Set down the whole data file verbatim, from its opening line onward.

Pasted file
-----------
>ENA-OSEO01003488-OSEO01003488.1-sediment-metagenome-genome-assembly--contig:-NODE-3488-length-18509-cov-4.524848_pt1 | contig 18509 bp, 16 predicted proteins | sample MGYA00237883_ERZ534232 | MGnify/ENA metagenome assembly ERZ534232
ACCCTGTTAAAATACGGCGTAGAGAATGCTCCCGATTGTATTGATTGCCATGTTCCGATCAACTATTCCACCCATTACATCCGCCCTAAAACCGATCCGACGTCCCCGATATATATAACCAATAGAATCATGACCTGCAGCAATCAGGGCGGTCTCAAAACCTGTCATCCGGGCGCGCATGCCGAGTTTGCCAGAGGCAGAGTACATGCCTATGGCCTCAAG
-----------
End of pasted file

>ENA-OSEO01003488-OSEO01003488.1-sediment-metagenome-genome-assembly--contig:-NODE-3488-length-18509-cov-4.524848_pt1 | contig 18509 bp, 16 predicted proteins | sample MGYA00237883_ERZ534232 | MGnify/ENA metagenome assembly ERZ534232
ACCCTGTTAAAATACGGCGTAGAGAATGCTCCCGATTGTATTGATTGCCATGTTCCGATCAACTATTCCACCCATTACATCCGCCCTAAAACCGATCCGACGTCCCCGATATATATAACCAATAGAATCATGACCTGCAGCAATCAGGGCGGTCTCAAAACCTGTCATCCGGGCGCGCATGCCGAGTTTGCCAGAGGCAGAGTACATGCCTATGGCCTCAAG